Thirty years ago, three-quarters of downtown Asheville’s buildings stood empty, and “the minimal stirrings of street life and foot traffic included not one but two red-light districts.” So says a 2006 report titled “Public Leadership of Asheville’s Downtown Revitalization,” which appeared in Popular Government, a publication of the UNC School of Government.
“We used to say, ‘You could shoot a rifle down the street any night, and you wouldn’t hit a thing,’” the report quotes former Asheville Mayor Lou Bissette as saying.
Downtown Asheville “was a ghost town, [and] its comeback is a long story,” notes co-author Leslie Anderson. She should know. From 1986 to 1995 — a time of dramatic change in Asheville’s central business district — Anderson was the city’s downtown development director. And to honor her role in the revitalization effort, she’s been named a “downtown hero” by the Asheville Downtown Association, which is hosting a two-day conference and celebration Feb. 27-28 (see sidebar, “A hero’s welcome”).
Celebrating downtown means telling its story and having the pioneering business owners who lived through those times pass on their knowledge, says Joe Minicozzi, the ADA’s executive director. The nonprofit association held its first meeting in 1987.
Both Anderson and Minicozzi are quick to emphasize that reviving Asheville’s moribund downtown required the work and commitment of many people, from city and county staffers to volunteers like Grace Pless and philanthropists like Roger McGuire and Julian Price.
As Anderson and co-authors Anita Brown-Graham and Jennifer Lobenhofer wrote in 2006, by the mid-’70s, department stores and other retailers had “migrated to the Asheville Mall,” which opened in 1973. “Downtown had hit rock bottom,” the report concludes, and despite the 1977 creation of an Asheville Revitalization Commission, there wasn’t much public support for turning things around.
The catalyst came a few years later, when a developer proposed razing 11 downtown blocks and turning the area into a mall. The plan called for the city to issue $40 million worth of bonds, and after months of contentious debate and a public demonstration around the proposed site, the idea was voted down by a 2-1 margin.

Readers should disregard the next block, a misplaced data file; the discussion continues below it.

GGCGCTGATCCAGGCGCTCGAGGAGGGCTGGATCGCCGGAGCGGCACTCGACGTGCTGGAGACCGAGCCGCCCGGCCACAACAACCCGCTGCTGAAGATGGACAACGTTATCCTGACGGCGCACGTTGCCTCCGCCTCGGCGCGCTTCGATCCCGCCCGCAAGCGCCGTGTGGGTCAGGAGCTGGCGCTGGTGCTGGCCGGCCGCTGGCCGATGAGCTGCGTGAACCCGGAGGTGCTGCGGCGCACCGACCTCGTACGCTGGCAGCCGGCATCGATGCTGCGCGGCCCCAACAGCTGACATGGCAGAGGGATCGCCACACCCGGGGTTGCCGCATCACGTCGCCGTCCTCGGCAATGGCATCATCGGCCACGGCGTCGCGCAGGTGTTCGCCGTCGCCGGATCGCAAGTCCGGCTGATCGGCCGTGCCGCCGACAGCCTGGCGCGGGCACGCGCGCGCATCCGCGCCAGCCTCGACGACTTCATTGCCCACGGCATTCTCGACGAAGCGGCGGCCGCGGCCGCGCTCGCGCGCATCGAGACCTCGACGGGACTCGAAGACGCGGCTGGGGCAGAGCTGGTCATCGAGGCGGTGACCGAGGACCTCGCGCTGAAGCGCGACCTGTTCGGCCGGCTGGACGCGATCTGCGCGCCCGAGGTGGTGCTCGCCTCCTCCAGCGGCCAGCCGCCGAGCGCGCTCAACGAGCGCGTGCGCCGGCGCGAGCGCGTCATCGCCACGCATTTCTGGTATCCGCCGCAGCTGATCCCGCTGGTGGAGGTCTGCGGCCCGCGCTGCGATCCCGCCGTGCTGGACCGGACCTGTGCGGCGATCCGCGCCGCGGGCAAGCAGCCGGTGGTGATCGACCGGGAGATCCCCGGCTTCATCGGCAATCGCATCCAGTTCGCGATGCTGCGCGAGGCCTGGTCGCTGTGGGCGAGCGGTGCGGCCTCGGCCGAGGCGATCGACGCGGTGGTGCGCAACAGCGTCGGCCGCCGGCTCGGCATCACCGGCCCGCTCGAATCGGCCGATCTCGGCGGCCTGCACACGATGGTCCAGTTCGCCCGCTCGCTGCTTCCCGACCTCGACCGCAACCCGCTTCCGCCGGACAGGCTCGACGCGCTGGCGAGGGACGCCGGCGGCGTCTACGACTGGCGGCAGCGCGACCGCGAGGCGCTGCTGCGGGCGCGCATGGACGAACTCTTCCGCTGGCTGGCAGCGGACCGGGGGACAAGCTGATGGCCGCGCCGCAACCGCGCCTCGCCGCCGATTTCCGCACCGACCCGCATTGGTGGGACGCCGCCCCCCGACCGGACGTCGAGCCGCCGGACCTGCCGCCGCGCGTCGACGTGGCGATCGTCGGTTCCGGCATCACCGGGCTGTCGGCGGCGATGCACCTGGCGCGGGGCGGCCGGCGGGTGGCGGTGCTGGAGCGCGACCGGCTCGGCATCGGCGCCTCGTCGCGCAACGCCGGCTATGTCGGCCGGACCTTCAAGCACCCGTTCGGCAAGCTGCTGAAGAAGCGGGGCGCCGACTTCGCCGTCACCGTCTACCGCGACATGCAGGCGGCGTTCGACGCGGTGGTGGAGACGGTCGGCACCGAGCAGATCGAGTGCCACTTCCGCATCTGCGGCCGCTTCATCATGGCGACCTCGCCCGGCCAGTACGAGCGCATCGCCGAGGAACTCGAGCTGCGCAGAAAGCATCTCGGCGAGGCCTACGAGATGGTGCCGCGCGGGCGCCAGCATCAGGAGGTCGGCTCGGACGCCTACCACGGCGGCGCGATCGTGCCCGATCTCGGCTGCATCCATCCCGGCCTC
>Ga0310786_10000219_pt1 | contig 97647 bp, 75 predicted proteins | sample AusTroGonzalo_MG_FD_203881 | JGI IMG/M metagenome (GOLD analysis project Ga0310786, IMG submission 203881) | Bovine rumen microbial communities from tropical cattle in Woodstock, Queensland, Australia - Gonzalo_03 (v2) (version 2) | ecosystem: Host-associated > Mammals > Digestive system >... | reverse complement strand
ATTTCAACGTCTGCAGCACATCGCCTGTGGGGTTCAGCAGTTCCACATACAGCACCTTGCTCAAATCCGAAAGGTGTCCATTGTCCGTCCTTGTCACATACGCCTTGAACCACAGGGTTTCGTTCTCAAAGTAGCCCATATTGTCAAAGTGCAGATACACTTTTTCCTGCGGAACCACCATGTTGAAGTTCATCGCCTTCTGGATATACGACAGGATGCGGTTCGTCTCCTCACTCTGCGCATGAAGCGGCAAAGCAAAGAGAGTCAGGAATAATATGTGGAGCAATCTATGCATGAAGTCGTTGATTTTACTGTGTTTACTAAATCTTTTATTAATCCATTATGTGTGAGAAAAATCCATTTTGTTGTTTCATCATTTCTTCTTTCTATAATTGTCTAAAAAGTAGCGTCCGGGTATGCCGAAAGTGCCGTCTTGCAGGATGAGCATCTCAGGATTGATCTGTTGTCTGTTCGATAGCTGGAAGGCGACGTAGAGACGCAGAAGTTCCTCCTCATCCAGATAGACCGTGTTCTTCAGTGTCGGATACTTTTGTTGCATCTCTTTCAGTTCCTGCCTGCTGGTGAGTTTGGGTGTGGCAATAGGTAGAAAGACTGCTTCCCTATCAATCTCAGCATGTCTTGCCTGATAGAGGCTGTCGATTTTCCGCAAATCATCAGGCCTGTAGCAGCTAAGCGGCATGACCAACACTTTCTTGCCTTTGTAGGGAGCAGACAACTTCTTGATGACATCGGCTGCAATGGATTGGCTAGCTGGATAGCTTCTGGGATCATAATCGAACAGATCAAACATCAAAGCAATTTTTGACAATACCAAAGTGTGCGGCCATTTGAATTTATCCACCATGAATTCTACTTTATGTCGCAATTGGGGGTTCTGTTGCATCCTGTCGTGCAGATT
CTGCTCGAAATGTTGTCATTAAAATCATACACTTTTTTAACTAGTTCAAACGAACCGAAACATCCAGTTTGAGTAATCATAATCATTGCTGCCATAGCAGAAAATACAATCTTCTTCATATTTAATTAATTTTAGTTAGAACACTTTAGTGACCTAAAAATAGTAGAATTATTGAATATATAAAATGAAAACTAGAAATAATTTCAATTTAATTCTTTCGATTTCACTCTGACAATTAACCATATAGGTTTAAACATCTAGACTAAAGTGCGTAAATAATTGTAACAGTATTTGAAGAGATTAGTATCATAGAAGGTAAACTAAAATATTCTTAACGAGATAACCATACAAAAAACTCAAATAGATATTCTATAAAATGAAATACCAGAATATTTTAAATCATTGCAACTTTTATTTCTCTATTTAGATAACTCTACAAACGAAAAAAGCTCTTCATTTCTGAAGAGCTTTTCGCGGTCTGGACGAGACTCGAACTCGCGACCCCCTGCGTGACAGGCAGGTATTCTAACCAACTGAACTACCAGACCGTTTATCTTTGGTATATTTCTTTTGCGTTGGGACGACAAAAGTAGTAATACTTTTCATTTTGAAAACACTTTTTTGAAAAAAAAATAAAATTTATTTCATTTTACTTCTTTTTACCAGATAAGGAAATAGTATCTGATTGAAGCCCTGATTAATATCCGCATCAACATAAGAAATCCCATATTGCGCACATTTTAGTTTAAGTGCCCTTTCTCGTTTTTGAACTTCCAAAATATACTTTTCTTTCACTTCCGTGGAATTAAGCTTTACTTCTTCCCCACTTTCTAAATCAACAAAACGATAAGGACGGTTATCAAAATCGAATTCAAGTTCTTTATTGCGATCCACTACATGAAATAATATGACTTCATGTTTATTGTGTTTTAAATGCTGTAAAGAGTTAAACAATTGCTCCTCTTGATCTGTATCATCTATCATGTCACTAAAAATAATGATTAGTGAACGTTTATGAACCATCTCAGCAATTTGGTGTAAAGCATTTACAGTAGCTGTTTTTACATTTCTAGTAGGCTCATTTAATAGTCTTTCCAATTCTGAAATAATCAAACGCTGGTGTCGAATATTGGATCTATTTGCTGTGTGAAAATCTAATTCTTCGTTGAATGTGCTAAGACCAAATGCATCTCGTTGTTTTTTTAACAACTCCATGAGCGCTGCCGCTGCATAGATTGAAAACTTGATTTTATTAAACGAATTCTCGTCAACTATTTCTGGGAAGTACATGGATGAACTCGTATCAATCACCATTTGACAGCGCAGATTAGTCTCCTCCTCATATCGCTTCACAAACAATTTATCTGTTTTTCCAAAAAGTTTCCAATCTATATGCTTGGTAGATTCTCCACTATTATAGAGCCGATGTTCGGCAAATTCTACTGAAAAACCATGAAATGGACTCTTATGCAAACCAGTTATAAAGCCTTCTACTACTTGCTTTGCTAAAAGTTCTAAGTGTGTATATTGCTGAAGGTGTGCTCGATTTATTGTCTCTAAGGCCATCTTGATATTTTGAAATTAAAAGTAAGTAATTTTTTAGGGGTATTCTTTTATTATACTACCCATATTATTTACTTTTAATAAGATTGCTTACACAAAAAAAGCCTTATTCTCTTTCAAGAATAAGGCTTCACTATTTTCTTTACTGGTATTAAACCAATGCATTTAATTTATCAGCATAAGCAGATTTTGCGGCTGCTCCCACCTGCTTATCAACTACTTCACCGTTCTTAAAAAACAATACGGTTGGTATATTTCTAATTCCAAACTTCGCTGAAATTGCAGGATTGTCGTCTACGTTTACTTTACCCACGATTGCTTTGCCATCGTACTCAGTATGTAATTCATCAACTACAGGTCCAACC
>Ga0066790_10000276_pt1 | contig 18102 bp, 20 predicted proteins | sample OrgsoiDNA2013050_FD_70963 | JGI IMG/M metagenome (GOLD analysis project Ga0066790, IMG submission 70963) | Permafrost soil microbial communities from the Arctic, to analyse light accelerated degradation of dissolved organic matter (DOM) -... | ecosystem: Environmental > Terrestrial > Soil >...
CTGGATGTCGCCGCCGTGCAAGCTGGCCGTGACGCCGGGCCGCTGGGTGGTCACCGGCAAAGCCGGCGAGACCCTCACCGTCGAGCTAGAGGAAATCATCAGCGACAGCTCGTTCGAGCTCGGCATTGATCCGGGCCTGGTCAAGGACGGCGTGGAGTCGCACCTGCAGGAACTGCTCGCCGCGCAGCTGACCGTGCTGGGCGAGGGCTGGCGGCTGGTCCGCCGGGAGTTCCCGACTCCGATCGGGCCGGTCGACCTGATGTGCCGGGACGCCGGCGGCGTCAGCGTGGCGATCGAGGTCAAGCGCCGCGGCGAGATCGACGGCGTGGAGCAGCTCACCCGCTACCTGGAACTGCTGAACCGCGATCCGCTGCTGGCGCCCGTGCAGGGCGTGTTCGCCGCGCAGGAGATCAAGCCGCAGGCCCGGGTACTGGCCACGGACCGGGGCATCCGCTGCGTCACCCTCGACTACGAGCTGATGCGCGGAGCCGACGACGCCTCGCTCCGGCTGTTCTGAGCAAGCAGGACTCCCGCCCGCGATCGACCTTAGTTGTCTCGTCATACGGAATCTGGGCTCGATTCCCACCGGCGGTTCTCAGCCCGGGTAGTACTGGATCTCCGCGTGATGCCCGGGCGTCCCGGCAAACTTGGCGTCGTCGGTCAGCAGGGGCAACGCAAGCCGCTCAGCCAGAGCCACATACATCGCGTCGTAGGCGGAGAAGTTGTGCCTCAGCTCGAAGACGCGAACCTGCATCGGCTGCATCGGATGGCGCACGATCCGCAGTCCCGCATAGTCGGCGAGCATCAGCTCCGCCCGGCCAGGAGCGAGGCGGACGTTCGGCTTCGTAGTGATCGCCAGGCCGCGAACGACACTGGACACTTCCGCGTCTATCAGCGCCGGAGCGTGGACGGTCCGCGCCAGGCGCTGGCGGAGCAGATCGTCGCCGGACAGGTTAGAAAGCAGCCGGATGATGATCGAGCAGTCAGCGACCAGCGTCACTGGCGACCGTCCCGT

“That saved downtown from being destroyed and solidified preservation efforts in the community,” Anderson recalls. “It set us on a path” based on public/private partnerships, she adds, which produced ambitious anchor projects such as Pack Place and renovated historic structures like the YMI Cultural Center on Eagle Street.
By 2006, the central business district had morphed into a place “where you can drink a cappuccino at a sidewalk café, browse through antique shops or join an impromptu bluegrass jam.” Asheville, ranked among the “Top 10 Places to Live” by Outside magazine, had reclaimed its moniker: the Paris of the South.
A vastly different landscape
The turnaround wouldn’t have happened without downtown heroes, Minicozzi maintains. He’s working on a spreadsheet that charts the contributions of more than 150 people who helped transform downtown, such as Tops for Shoes co-owner Bob Carr, whose in-laws launched the business as a general store in 1952 and never left downtown.
Carr, the ADA’s first president, is one of many residents, business owners and civic leaders who made Asheville’s revitalization possible. Some are well-known, some not: Jan Davis, Joe Eckert, Harry Weiss, Roger McGuire’s wife, Pat, Barbara Field, Stephanie Twitty, Susan Roderick … just to name a few.
Both Anderson and Tops for Shoes are being honored during the ADA’s Downtown Small Business Conference and Celebration. The third downtown “hero” to be feted is Public Interest Projects, the development company started by Julian Price.
“Without these and others like them, the downtown landscape would be vastly different,” current ADA President Byron Greiner points out.
The two-day event includes a series of workshops, the annual State of Downtown Luncheon and an awards party.
“These people made it all happen,” Minicozzi says about the names on his spreadsheet. Determined city residents, he mentions, “took six years to get trees and sidewalks … going way back to the 1980s, and many of these people are still here.”
This is also the first time the annual event will feature a small-business segment, including Carr’s talk about “Surviving Tough Times.”
“The conference celebrates those who’ve been here and gives them a chance to pass on the knowledge about what it takes to succeed in business,” Minicozzi notes.
In other words, Asheville’s downtown heroes just keep giving back.
— Margaret Williams can be reached at 251-1333, ext. 152, or at firstname.lastname@example.org.